Banana Farmers Allegedly Made Sterile by Field Chemicals
Fraudulent Personal Injury Claims by Nicaraguan Banana Farmers Threaten Legitimate Ones
The chemical pesticide DBCP, or dibromochloropropane, was utilized on banana farms until 1979, two years after it was linked to sperm damage among factory workers producing the chemical.
According to an L.A. Times report, banana plantation workers toiling in the fields of Central America have been subject to its exposure, allegedly leaving them sterile.
The issue begs the personal injury and human rights question: how should international law and justice respond when wrongdoing by a multinational corporation, such as Dole Foods or Dow Chemical, happens on foreign soil.
Los Angeles County Superior Court judge Victoria Chaney dismissed Nicaraguan claims of chemical sterilization against Dole Food Company and Dow Chemical Company based on fraudulent claims by workers who had never worked in the fields and who were primed as witnesses on the stand.
Chaney interpreted the scam to be part of a much wider fraud in Nicaragua of manufacturing plaintiffs to testify against multinational corporations. She points to a law passed by the Nicaraguan government in 2001 that fast-tracked DBCP claims.
Nicaraguan courts have awarded more than $2 billion to thousands of peasants with DBCP claims since 2001 yet without means to enforce collection.
While international law prefers that cases be tried in the country where they occur, many legal courts in the third world are ill-equipped to handle these international cases and are unable to enforce the outcomes. Foreign peasant plaintiffs have turned to U.S. federal courts to uphold their entitlements.
Alejandro Garro, a law professor at Columbia University, sympathetic to banana plantation workers, stated that “there are alleged international, global wrongful acts, but we don’t have a proper forum, and it’s ping-pong between countries, between the courts of developing and developed countries.” And lost in between are parallel and legitimate claims of personal injury and dignity by peasants toiling in banana fields as a result of chemical sterilization.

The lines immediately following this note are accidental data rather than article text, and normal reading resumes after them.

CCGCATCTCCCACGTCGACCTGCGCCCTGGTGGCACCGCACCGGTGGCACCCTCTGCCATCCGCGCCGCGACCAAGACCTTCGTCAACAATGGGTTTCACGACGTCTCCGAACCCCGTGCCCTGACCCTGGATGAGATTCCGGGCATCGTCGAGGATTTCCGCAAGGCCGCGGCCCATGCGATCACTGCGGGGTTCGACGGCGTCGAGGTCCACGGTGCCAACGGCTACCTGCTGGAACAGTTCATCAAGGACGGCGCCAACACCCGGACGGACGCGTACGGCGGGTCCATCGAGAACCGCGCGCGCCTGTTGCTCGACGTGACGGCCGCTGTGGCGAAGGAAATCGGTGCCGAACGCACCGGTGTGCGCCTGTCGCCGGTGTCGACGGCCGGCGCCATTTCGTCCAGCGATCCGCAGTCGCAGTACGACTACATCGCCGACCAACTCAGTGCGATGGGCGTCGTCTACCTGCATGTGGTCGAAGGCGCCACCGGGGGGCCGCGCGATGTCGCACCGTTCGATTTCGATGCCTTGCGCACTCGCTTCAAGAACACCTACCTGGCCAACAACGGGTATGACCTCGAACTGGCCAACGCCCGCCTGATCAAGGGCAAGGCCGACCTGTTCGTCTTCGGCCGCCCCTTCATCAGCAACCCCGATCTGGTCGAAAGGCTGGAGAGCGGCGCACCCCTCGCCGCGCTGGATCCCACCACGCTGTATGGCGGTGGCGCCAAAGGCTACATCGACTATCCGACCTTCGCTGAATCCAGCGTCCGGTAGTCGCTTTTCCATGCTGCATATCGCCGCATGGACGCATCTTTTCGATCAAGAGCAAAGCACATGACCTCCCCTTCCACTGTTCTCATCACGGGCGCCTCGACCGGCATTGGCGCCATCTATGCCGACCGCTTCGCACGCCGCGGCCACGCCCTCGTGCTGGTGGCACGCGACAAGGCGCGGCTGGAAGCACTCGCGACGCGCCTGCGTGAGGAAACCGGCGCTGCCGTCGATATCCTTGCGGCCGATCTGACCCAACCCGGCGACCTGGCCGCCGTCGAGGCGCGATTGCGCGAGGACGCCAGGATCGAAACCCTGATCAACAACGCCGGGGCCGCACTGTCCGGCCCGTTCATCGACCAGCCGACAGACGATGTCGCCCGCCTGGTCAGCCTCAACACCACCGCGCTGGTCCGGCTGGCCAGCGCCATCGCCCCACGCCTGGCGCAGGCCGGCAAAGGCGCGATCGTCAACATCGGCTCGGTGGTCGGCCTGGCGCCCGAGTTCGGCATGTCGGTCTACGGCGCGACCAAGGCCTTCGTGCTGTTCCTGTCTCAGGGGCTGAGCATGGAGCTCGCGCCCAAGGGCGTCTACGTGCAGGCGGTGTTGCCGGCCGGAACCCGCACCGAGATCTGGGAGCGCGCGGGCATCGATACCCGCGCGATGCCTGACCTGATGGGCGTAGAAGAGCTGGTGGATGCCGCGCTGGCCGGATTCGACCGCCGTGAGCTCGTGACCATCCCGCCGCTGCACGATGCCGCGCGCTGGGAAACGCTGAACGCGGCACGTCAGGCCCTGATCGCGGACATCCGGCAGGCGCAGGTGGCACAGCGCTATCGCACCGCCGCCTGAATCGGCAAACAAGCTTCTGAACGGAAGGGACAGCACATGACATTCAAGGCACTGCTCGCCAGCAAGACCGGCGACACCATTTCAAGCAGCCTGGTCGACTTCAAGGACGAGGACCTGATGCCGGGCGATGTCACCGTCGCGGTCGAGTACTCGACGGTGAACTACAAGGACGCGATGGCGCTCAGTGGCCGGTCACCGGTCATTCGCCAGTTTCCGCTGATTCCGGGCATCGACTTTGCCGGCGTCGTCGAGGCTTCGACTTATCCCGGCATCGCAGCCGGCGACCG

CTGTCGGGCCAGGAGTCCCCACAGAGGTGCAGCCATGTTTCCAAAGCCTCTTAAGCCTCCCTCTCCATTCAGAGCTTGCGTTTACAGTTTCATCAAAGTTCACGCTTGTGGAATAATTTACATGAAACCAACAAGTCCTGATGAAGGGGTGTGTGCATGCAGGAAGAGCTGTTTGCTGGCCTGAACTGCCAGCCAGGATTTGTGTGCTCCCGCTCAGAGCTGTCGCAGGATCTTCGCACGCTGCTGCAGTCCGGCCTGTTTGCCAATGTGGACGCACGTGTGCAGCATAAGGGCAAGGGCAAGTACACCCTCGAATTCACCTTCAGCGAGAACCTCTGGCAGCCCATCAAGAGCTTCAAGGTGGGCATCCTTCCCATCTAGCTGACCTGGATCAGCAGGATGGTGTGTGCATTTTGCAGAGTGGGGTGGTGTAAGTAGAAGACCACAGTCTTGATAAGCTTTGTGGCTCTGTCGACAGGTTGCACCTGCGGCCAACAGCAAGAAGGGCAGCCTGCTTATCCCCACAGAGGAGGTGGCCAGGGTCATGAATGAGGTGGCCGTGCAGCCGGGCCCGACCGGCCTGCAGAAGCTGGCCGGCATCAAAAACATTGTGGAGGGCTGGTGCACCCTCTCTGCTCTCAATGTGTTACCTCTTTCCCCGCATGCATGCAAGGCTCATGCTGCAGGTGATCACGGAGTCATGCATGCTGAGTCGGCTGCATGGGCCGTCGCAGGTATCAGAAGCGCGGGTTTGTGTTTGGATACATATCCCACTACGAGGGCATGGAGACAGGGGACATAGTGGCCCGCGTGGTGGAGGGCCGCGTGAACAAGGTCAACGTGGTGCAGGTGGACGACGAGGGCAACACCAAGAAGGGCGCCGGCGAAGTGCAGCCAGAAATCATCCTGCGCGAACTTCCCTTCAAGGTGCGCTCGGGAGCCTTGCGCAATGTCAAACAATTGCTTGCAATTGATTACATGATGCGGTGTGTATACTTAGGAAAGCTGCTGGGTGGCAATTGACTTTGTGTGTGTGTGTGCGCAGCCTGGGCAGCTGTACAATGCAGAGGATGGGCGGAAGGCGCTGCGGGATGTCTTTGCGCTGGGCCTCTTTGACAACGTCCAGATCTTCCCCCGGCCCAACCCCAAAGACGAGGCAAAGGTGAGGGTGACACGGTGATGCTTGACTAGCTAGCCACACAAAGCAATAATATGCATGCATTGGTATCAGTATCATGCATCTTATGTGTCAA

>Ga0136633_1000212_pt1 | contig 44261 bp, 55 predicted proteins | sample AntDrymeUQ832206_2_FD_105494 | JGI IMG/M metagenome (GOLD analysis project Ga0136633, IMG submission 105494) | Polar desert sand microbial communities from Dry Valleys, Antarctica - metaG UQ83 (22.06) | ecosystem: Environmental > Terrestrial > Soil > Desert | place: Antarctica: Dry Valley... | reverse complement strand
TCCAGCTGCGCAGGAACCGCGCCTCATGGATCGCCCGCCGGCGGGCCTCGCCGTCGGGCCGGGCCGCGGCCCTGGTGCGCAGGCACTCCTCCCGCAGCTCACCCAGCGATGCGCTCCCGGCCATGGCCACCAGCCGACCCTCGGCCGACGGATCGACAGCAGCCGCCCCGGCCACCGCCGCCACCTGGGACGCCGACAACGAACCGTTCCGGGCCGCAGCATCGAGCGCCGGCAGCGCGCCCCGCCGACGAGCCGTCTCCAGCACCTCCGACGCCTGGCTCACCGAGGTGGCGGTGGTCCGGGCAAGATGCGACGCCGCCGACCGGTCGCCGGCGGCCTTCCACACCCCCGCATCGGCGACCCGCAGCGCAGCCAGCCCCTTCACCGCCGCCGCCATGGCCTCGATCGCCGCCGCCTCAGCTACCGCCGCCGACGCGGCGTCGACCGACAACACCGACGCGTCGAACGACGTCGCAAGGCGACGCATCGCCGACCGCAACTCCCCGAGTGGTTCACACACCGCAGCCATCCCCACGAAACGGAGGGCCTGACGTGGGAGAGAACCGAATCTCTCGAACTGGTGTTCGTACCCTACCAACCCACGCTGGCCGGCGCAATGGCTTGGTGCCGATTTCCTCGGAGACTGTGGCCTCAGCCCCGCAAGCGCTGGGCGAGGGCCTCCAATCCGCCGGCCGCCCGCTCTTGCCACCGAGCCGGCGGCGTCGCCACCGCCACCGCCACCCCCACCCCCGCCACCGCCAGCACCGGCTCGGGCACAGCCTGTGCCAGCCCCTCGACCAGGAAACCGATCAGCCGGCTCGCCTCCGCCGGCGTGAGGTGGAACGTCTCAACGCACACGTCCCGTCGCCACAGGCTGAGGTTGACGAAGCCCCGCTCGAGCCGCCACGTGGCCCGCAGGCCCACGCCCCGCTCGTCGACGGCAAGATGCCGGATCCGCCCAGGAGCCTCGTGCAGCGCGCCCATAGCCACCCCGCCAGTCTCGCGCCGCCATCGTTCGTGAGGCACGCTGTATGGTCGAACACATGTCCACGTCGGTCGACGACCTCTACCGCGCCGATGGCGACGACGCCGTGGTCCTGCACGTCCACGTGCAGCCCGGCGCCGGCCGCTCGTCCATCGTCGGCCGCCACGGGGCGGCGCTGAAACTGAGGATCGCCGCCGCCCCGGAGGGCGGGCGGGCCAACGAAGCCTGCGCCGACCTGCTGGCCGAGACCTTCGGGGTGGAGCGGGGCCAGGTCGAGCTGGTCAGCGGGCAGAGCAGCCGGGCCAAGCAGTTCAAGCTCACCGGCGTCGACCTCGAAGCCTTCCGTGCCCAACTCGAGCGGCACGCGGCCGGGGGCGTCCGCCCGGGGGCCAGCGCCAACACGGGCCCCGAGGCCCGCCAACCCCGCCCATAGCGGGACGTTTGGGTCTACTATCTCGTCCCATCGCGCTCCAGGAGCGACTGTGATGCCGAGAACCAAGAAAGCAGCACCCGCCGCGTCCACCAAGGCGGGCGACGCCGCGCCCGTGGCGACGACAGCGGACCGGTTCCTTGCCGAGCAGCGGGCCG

In theory, a person who has been exposed to DBCP on a banana plantation and can produce a laboratory report showing sterility is entitled to personal injury damages.
Chaney appears to be responding to an industry of manufactured court cases. But the sad reality is that fraudulent claims can also dismiss parallel legitimate claims by thousands of injured peasant farm workers.
This discovery of fraud jeopardizes many other related claims by banana plantation workers in Nicaragua, Honduras, Panama, Guatemala, Costa Rica and Africa’s Ivory Coast who have suffered sterilization by exposure to the chemical pesticide, DBCP, dibromochloropropane.
Plaintiffs’ injury lawyer Steven Marks, of the Miami-based Podhurst Orseck law firm, stated that “it’s amazing to me that a judge can criticize in a sweeping way an entire country’s integrity and make a ruling on every individual’s honesty and integrity, even those who aren’t before her.”
Judge Chaney’s ruling implicates attorney Mark Sparks of the Texas-based law firm, Provost and Umphrey. The firm represents Nicaraguan plaintiffs against Dole in a Florida case with the Miami-based law firm of Podhurst Orseck.
Chaney implicated Sparks in a 2003 meeting in Nicaragua where lawyers, medical laboratory officials, and a judge set out a plan to manufacture evidence to bolster cases in Nicaraguan courts.
Sparks denies ever having attended such a meeting and the basis of the ruling came from witnesses whose names and testimony to Dole remained sealed under an order by Chaney who believed that their lives would be in danger if their identities were made public.
Source: LA Times